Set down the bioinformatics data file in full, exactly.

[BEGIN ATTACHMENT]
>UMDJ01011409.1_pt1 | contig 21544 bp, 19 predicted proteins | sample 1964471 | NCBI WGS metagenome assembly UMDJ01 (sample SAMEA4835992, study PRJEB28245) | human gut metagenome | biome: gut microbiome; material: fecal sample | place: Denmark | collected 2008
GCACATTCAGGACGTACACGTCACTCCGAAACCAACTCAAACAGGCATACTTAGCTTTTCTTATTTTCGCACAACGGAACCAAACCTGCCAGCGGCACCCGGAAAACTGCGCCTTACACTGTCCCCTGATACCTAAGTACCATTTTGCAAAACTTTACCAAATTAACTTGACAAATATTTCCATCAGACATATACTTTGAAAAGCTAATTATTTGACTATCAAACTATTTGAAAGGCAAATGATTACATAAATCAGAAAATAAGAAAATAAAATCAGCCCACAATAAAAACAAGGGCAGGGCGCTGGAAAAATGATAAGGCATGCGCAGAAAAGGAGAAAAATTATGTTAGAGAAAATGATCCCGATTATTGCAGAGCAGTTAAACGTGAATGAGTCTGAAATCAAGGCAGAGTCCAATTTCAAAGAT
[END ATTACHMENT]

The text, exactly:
>UMDJ01011409.1_pt1 | contig 21544 bp, 19 predicted proteins | sample 1964471 | NCBI WGS metagenome assembly UMDJ01 (sample SAMEA4835992, study PRJEB28245) | human gut metagenome | biome: gut microbiome; material: fecal sample | place: Denmark | collected 2008
GCACATTCAGGACGTACACGTCACTCCGAAACCAACTCAAACAGGCATACTTAGCTTTTCTTATTTTCGCACAACGGAACCAAACCTGCCAGCGGCACCCGGAAAACTGCGCCTTACACTGTCCCCTGATACCTAAGTACCATTTTGCAAAACTTTACCAAATTAACTTGACAAATATTTCCATCAGACATATACTTTGAAAAGCTAATTATTTGACTATCAAACTATTTGAAAGGCAAATGATTACATAAATCAGAAAATAAGAAAATAAAATCAGCCCACAATAAAAACAAGGGCAGGGCGCTGGAAAAATGATAAGGCATGCGCAGAAAAGGAGAAAAATTATGTTAGAGAAAATGATCCCGATTATTGCAGAGCAGTTAAACGTGAATGAGTCTGAAATCAAGGCAGAGTCCAATTTCAAAGAT